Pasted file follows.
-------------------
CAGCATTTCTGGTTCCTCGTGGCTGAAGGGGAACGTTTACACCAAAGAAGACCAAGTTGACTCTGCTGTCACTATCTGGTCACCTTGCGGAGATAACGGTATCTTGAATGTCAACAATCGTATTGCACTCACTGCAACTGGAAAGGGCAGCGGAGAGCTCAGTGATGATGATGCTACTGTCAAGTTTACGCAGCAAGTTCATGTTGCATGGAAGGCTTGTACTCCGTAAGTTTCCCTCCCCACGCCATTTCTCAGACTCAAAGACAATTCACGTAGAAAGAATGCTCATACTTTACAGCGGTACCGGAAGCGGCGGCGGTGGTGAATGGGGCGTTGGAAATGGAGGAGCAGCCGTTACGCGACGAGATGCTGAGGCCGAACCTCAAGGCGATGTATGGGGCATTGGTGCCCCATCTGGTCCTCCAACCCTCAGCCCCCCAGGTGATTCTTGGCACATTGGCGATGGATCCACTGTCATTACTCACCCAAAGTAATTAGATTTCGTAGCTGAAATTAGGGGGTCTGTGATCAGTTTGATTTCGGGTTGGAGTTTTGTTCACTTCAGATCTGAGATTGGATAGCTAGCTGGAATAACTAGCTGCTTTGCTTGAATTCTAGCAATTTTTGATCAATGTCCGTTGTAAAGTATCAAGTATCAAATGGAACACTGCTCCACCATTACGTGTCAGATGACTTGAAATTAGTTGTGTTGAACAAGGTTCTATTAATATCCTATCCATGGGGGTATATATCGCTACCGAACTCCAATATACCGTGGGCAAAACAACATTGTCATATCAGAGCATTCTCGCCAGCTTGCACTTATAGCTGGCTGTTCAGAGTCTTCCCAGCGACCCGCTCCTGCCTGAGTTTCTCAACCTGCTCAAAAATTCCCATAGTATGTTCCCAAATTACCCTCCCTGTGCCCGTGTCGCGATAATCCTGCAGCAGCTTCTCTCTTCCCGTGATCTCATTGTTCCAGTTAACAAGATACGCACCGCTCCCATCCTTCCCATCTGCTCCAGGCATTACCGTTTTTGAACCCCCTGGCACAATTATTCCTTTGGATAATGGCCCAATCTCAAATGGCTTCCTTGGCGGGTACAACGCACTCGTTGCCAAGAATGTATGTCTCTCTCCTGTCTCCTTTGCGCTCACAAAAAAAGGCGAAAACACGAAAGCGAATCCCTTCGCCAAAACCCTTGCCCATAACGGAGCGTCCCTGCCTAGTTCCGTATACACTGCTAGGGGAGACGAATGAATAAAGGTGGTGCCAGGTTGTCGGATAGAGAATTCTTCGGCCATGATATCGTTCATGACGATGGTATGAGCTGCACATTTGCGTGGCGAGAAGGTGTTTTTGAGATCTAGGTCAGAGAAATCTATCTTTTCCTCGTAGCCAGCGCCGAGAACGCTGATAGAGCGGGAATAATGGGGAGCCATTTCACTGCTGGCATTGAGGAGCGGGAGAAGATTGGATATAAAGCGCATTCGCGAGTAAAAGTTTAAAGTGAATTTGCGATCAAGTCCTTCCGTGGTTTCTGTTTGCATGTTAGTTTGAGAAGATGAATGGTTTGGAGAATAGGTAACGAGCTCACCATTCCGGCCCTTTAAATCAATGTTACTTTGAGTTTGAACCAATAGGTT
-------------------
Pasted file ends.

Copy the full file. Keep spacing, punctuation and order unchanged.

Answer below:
CAGCATTTCTGGTTCCTCGTGGCTGAAGGGGAACGTTTACACCAAAGAAGACCAAGTTGACTCTGCTGTCACTATCTGGTCACCTTGCGGAGATAACGGTATCTTGAATGTCAACAATCGTATTGCACTCACTGCAACTGGAAAGGGCAGCGGAGAGCTCAGTGATGATGATGCTACTGTCAAGTTTACGCAGCAAGTTCATGTTGCATGGAAGGCTTGTACTCCGTAAGTTTCCCTCCCCACGCCATTTCTCAGACTCAAAGACAATTCACGTAGAAAGAATGCTCATACTTTACAGCGGTACCGGAAGCGGCGGCGGTGGTGAATGGGGCGTTGGAAATGGAGGAGCAGCCGTTACGCGACGAGATGCTGAGGCCGAACCTCAAGGCGATGTATGGGGCATTGGTGCCCCATCTGGTCCTCCAACCCTCAGCCCCCCAGGTGATTCTTGGCACATTGGCGATGGATCCACTGTCATTACTCACCCAAAGTAATTAGATTTCGTAGCTGAAATTAGGGGGTCTGTGATCAGTTTGATTTCGGGTTGGAGTTTTGTTCACTTCAGATCTGAGATTGGATAGCTAGCTGGAATAACTAGCTGCTTTGCTTGAATTCTAGCAATTTTTGATCAATGTCCGTTGTAAAGTATCAAGTATCAAATGGAACACTGCTCCACCATTACGTGTCAGATGACTTGAAATTAGTTGTGTTGAACAAGGTTCTATTAATATCCTATCCATGGGGGTATATATCGCTACCGAACTCCAATATACCGTGGGCAAAACAACATTGTCATATCAGAGCATTCTCGCCAGCTTGCACTTATAGCTGGCTGTTCAGAGTCTTCCCAGCGACCCGCTCCTGCCTGAGTTTCTCAACCTGCTCAAAAATTCCCATAGTATGTTCCCAAATTACCCTCCCTGTGCCCGTGTCGCGATAATCCTGCAGCAGCTTCTCTCTTCCCGTGATCTCATTGTTCCAGTTAACAAGATACGCACCGCTCCCATCCTTCCCATCTGCTCCAGGCATTACCGTTTTTGAACCCCCTGGCACAATTATTCCTTTGGATAATGGCCCAATCTCAAATGGCTTCCTTGGCGGGTACAACGCACTCGTTGCCAAGAATGTATGTCTCTCTCCTGTCTCCTTTGCGCTCACAAAAAAAGGCGAAAACACGAAAGCGAATCCCTTCGCCAAAACCCTTGCCCATAACGGAGCGTCCCTGCCTAGTTCCGTATACACTGCTAGGGGAGACGAATGAATAAAGGTGGTGCCAGGTTGTCGGATAGAGAATTCTTCGGCCATGATATCGTTCATGACGATGGTATGAGCTGCACATTTGCGTGGCGAGAAGGTGTTTTTGAGATCTAGGTCAGAGAAATCTATCTTTTCCTCGTAGCCAGCGCCGAGAACGCTGATAGAGCGGGAATAATGGGGAGCCATTTCACTGCTGGCATTGAGGAGCGGGAGAAGATTGGATATAAAGCGCATTCGCGAGTAAAAGTTTAAAGTGAATTTGCGATCAAGTCCTTCCGTGGTTTCTGTTTGCATGTTAGTTTGAGAAGATGAATGGTTTGGAGAATAGGTAACGAGCTCACCATTCCGGCCCTTTAAATCAATGTTACTTTGAGTTTGAACCAATAGGTT